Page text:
How to Pick the Best Substrate for A Planted Aquarium


How to Pick the Best Substrate for a Planted Aquarium

We are back with Part 3 of the Getting Started with Aquarium Plants series. Today’s article will explore the topic of tank substrates. Substrat is the “soil” or ground at the bottom of an aquarium. It is what many living plants require to grow roots and absorb nutrients. Interestingly, some aquarium plants (e.g., rhizome plants, floating plants, and most stem plants) prefer to absorb nutrients directly from the water, whereas others (e.g., sword plants, vallisneria, cryptocorynes, and certain carpeting plants) mostly feed from their roots. Your choice of substrate should be based on the type of plants you wish to keep.

Research and companies have spent much time developing substrates for plants that are plant-specific. But what kind of substrate is best? This article will give you a basic overview of the different types of substrates, so that it is possible to customize them to your specific needs. Let’s begin by focusing on the two main types: nutrient rich and inert substrates.

Nutrient-Rich Substrates

Before the popularity of aquascaping and planting tanks, people relied on soil to grow plants. Organic soil has many of the essential nutrients plants need and is similar to the riverbanks and lake bottoms that plants find in nature. What happens when you mix dirt and water? A big muddy mess. Most people fix this by capping or sealing the dirt under a layer of gravel or sand to prevent the dirt from clouding the water, which works okay as long as you never move any of the plants. It is possible for soils to become depleted of nutrients over time, just as farming does. This means that the substrate must be renewed. You can either pull out the plants and let the “land” lay fallow while the fish waste reintroduces nutrients or you can remineralize the soil with root tabs and other fertilizers, but both methods tend to cause very murky water that is difficult to clear up.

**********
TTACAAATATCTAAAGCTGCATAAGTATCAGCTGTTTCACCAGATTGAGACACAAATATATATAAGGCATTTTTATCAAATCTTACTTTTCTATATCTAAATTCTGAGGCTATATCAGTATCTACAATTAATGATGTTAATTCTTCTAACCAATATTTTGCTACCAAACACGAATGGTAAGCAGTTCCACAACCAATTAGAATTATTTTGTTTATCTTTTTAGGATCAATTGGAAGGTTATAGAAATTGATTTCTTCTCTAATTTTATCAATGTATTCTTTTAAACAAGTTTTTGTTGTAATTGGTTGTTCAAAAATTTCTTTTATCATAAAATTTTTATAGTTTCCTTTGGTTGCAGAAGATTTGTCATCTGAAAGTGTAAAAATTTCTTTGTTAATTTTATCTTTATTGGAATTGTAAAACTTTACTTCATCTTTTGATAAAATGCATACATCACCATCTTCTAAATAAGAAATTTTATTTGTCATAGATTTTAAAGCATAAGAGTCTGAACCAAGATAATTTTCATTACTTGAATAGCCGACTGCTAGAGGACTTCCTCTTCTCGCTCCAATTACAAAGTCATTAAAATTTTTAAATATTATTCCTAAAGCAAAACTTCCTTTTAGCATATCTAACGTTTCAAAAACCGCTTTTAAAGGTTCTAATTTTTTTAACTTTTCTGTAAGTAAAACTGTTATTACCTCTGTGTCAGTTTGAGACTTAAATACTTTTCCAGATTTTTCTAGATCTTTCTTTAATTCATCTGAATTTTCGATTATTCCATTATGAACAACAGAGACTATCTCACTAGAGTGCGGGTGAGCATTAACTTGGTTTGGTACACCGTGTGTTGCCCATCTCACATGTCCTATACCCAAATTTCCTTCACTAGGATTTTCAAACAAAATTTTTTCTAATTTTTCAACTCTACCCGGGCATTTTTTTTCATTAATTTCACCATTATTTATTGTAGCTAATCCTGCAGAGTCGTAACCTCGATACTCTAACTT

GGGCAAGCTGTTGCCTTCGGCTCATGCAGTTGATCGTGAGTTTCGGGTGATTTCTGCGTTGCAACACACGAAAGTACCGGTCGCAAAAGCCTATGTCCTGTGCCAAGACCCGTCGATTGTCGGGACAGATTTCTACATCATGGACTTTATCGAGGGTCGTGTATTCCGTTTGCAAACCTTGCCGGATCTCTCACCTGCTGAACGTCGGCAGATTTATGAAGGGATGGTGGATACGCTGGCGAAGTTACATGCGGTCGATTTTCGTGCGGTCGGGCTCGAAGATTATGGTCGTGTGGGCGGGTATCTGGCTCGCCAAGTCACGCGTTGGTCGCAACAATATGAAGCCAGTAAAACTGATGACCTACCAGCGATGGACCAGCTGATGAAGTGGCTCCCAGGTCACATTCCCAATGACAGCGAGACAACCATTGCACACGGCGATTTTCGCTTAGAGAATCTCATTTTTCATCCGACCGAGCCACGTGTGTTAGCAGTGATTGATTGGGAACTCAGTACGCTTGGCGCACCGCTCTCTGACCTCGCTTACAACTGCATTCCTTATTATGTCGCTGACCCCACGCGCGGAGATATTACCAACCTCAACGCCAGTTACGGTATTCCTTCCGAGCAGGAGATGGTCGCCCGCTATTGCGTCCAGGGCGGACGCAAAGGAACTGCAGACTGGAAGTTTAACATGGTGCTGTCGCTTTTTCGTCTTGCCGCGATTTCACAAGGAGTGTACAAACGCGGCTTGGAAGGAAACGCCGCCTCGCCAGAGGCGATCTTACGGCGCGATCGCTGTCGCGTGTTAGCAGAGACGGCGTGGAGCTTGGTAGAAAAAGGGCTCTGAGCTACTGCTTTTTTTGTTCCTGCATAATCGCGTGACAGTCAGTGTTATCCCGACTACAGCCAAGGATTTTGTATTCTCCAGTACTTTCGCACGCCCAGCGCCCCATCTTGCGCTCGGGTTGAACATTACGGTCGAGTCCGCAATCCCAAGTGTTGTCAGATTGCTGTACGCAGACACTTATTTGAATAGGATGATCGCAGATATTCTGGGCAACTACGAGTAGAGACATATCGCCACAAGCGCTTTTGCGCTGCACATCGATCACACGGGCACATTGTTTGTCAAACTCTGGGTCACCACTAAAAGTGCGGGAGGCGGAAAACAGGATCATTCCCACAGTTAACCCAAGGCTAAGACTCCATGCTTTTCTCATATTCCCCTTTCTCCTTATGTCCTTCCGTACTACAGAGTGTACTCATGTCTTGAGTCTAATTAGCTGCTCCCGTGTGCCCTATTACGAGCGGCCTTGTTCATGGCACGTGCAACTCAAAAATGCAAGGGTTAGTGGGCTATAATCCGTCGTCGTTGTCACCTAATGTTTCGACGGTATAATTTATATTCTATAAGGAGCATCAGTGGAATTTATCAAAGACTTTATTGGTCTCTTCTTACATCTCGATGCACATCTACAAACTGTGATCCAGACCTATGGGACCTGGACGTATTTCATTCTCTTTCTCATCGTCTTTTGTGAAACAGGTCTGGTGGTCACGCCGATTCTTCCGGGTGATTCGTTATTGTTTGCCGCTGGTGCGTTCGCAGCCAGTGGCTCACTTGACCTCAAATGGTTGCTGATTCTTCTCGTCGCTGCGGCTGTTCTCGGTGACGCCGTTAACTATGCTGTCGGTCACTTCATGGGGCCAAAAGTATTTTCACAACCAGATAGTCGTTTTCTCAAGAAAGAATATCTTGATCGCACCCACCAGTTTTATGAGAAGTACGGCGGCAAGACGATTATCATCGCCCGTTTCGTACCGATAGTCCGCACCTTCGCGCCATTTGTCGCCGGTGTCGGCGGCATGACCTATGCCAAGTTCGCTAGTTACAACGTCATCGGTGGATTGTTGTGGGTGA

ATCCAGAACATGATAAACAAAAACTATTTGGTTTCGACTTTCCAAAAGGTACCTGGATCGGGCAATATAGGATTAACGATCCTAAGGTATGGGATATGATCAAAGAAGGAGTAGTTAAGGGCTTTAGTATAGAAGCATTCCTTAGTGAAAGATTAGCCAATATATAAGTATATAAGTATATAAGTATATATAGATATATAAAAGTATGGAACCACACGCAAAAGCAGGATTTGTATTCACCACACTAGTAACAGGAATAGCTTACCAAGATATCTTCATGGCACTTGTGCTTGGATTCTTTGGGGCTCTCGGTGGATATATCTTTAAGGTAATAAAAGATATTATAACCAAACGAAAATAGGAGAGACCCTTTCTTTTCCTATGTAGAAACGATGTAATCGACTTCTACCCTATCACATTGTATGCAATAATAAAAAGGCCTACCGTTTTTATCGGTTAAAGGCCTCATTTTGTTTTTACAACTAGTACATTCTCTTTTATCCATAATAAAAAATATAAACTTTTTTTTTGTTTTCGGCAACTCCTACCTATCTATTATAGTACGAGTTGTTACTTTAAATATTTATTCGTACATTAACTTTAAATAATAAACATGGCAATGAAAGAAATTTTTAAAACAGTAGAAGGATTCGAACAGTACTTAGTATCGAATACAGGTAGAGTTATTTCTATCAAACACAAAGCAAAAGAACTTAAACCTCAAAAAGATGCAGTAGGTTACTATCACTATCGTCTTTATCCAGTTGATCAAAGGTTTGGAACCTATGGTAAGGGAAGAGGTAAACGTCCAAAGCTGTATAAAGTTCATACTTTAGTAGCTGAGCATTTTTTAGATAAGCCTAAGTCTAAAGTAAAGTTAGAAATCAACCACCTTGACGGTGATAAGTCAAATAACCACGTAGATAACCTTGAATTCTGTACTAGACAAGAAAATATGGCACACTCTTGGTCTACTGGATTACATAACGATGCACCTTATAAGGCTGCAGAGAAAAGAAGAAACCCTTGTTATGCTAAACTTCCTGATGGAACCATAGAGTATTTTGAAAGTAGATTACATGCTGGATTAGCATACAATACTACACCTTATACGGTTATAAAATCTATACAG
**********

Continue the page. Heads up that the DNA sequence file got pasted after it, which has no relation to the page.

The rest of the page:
Easy Root Tabs contain nutrient rich topsoil, clay, and other ingredients to support the growth of heavy root feeders.

Because of the difficulties that come with maintaining dirted tanks, manufacturers created specialized plant substrates such as ADA Aqua Soil and Aquavitro Aquasolum. These compact, nutrient-rich balls of soil are also known as “active substrates” because they tend to lower pH and soften water hardness, so many people use them in crystal shrimp tanks and aquariums with heavy root-feeding plants. The substrates are made primarily of organic materials so they can break down and become muddy just like regular dirt. After one to two years of usage, these substrates also become exhausted of nutrients and will need to be remineralized like dirted tanks. Final note: Nutrient-rich substrats are typically the most costly on the market. This is because plants that do not rely on their roots for food will have to pay more.

Crystal shrimp tanks with large root feeders and planted aquariums that have a lot of fish are able to use nutrient-rich substates. However, they need to be replenished with new nutrients regularly and can break down over time.

Substrates that are inert

Unlike nutrient-rich substrates, inert substrates come with very few nutrients, which may sound bad at first but keep reading. If you buy rainbow gravel at the pet shop and later decide to add plants, it should work fine for most stem, floating, or rhizome plants. They primarily feed from the water column. Regularly apply an all-in-1 liquid fertilizer, which contains the majority of the micronutrients as well as macronutrients that your plants require. To convert an inert substrate to a nutrient rich substrate, insert root tabs if you are adding a heavy root feeder such as an Amazon sword.